"Your Favorite ERGM Sucks"*, in Philadelphia

December 7, 2012
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(This article was originally published at Three-Toed Sloth , and syndicated at StatsBlogs.)

Attention conservation notice: Self-promotion of an academic talk, based on a year-old paper, on arcane theoretical aspects of statistical network models.

Since everybody in my professional world seems to be going to Lake Tahoe, I am, naturally, going to Philadelphia, where I'll talk about our paper on exponential-family random graph models:

"When Can We Learn Network Models from Samples?", Statistics Dept. seminar, Wharton School, University of Pennsylvania
Abstract: Statistical models of network structure are are models for the entire network, but the data is typically just a sampled sub-network. Parameters for the whole network, which are what we care about, are estimated by fitting the model on the sub-network. This assumes that the model is "consistent under sampling" (forms a projective family). For the widely-used exponential random graph models (ERGMs), this trivial-looking condition is violated by many popular and scientifically appealing models; satisfying it drastically limits ERGMs' expressive power. These results are special cases of more general ones about exponential families of dependent variables, which we also prove. As a consolation prize, we offer easily checked conditions for the consistency of maximum likelihood estimation in ERGMs, and discuss some possible constructive responses.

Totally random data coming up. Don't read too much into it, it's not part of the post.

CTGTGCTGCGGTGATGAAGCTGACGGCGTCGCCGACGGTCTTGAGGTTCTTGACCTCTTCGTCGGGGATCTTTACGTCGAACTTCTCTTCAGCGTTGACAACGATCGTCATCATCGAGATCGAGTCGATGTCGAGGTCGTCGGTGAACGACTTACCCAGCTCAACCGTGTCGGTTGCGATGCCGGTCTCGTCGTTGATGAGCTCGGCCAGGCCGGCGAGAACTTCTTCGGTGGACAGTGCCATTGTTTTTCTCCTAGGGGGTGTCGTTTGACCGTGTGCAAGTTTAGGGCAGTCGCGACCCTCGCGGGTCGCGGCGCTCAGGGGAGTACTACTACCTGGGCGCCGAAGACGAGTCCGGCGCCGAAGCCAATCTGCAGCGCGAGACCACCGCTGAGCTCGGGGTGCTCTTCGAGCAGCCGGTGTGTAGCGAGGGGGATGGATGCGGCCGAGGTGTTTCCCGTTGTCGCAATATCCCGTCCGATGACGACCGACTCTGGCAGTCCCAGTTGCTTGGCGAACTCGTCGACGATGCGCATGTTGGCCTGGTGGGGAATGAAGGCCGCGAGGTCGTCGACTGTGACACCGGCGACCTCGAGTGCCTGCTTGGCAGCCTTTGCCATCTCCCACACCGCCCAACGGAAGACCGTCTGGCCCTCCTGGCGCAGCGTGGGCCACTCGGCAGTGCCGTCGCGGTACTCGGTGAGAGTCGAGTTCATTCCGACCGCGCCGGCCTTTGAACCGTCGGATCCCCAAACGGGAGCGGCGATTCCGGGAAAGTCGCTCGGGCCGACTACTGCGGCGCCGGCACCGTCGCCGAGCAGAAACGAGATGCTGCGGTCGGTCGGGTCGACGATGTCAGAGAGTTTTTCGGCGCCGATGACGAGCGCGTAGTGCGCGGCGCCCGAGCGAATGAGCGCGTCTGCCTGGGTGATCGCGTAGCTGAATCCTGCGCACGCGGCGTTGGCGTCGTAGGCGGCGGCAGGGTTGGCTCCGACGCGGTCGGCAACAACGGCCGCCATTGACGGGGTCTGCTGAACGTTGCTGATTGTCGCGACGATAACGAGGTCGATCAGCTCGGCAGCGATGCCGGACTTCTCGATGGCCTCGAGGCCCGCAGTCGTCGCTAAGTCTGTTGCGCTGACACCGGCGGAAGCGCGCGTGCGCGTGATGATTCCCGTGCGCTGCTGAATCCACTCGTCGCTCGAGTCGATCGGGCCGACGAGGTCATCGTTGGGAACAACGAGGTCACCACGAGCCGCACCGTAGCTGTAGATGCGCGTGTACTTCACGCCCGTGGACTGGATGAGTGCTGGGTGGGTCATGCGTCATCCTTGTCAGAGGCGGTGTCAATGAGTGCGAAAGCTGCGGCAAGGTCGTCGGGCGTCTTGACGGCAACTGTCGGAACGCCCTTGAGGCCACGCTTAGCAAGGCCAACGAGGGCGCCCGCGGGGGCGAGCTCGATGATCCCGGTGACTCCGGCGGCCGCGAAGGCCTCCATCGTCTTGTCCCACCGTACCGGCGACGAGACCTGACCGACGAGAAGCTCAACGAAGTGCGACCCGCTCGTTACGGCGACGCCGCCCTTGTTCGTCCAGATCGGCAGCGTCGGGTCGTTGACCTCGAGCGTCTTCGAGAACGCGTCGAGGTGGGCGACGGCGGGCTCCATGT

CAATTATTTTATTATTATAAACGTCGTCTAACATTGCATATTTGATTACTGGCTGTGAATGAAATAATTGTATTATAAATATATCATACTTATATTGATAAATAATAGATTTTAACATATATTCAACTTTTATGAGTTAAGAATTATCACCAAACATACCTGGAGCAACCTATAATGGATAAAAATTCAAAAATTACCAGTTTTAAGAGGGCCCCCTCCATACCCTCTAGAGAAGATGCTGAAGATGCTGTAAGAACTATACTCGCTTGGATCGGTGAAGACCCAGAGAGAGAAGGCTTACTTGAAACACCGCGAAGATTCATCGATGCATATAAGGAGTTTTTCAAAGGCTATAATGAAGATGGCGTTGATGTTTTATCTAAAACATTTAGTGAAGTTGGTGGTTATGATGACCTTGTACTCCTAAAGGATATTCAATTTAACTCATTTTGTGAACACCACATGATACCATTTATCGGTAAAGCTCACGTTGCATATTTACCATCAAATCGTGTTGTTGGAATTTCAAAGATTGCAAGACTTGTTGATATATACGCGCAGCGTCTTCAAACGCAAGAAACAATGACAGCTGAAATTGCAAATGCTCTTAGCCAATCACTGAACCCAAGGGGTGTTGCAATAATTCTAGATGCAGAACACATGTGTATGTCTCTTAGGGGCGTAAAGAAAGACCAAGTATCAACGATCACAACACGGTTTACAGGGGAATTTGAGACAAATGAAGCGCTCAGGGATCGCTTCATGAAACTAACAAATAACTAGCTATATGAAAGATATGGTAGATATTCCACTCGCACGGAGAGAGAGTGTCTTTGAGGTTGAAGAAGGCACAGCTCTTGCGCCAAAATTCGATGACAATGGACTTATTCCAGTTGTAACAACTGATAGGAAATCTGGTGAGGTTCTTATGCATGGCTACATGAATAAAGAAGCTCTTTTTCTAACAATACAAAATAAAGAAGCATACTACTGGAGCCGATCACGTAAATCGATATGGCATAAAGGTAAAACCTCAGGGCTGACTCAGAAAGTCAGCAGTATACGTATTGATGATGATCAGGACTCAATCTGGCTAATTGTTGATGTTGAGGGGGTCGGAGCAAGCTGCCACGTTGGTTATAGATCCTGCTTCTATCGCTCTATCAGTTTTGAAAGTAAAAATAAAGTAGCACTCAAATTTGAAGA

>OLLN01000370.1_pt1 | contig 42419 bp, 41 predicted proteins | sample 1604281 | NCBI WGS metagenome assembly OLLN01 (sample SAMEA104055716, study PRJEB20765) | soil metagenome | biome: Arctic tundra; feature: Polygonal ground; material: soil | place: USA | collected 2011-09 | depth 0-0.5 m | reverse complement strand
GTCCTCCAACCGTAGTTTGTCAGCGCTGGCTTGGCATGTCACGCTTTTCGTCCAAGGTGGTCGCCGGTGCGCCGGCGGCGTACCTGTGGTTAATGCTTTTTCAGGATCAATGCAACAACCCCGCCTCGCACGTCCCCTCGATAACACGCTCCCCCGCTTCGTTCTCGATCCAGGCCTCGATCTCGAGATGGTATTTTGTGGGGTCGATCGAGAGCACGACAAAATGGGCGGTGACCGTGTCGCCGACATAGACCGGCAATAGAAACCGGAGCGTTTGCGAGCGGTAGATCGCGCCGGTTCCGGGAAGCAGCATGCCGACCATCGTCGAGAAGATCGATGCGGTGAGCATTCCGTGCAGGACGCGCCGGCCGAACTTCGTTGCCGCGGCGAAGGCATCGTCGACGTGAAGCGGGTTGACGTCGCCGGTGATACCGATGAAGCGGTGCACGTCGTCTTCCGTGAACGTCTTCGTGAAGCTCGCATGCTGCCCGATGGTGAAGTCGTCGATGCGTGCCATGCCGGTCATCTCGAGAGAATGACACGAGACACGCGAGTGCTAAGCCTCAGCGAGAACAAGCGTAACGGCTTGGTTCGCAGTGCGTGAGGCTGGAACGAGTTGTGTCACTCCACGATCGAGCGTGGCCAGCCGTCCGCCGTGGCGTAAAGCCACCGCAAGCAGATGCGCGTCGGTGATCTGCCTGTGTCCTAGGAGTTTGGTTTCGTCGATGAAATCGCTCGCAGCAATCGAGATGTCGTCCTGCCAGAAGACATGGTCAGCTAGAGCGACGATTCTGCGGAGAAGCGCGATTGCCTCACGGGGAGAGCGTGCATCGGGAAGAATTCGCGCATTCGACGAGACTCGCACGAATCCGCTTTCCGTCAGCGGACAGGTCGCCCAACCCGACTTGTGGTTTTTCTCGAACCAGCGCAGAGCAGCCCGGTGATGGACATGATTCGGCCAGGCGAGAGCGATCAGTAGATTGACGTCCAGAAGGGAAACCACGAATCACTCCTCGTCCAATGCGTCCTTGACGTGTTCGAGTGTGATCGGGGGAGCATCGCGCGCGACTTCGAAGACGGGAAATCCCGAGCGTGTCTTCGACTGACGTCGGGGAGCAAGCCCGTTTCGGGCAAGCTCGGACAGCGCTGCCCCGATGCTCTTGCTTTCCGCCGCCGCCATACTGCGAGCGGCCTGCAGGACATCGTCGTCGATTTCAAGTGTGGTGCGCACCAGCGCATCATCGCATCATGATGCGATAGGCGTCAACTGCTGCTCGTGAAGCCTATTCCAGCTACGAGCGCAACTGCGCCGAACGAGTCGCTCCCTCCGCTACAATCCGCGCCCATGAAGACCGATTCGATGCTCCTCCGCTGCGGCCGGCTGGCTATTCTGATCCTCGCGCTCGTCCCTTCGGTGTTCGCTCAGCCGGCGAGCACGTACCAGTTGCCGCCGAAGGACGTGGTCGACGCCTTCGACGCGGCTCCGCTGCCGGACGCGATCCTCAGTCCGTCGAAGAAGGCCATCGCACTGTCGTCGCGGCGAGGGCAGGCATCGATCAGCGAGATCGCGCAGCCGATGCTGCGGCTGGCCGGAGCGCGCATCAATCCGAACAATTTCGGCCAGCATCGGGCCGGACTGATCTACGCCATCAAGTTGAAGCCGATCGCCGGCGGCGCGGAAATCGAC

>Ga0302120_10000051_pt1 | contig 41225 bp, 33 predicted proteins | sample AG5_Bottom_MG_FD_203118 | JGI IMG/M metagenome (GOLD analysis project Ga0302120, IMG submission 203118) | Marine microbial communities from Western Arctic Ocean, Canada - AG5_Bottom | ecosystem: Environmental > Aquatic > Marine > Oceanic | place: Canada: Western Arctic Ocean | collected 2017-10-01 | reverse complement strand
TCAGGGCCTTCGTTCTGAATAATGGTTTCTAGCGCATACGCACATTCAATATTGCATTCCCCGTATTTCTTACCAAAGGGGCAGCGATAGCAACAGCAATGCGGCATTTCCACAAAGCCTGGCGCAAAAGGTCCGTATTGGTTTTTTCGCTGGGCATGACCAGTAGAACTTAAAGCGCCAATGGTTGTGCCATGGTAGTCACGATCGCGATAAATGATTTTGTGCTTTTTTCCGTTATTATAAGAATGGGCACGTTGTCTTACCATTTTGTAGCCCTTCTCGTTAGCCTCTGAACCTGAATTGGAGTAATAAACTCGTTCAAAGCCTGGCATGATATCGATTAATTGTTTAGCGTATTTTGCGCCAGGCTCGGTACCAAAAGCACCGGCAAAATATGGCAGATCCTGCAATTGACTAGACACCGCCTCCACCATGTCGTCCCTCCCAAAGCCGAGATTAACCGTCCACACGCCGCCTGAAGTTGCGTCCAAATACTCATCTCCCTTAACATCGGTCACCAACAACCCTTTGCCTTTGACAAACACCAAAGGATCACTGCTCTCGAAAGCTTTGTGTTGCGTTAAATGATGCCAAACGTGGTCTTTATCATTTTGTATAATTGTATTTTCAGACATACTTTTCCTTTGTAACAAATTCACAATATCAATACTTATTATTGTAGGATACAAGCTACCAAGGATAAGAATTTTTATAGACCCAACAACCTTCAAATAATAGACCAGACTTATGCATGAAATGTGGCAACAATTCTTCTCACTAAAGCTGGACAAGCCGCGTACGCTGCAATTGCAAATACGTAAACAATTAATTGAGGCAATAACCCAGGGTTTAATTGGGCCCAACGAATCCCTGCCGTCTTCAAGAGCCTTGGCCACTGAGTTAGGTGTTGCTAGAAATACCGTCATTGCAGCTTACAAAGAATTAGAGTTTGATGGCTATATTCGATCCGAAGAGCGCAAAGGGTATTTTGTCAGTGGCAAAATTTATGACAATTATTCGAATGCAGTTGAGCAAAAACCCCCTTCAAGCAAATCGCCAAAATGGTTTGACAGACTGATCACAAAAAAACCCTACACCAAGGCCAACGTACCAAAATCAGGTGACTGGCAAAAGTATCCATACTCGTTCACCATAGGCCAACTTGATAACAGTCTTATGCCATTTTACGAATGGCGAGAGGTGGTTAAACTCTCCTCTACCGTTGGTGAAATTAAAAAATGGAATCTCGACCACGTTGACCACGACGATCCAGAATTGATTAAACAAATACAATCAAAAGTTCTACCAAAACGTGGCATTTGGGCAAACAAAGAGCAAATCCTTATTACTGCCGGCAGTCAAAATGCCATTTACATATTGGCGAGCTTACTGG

Joint work with Alessandro Rinaldo; paper forthcoming in Annals of Statistics
Time and place: 4:30--5:30 pm on Wednesday, 5 December 2012, in Room F50, Huntsmann Hall

*: I don't know whether to be pleased or faintly depressed that, 15+ years later, The Onion is still selling its "Your favorite band sucks" t-shirt.

Self-Centered; Networks; Enigmas of Chance



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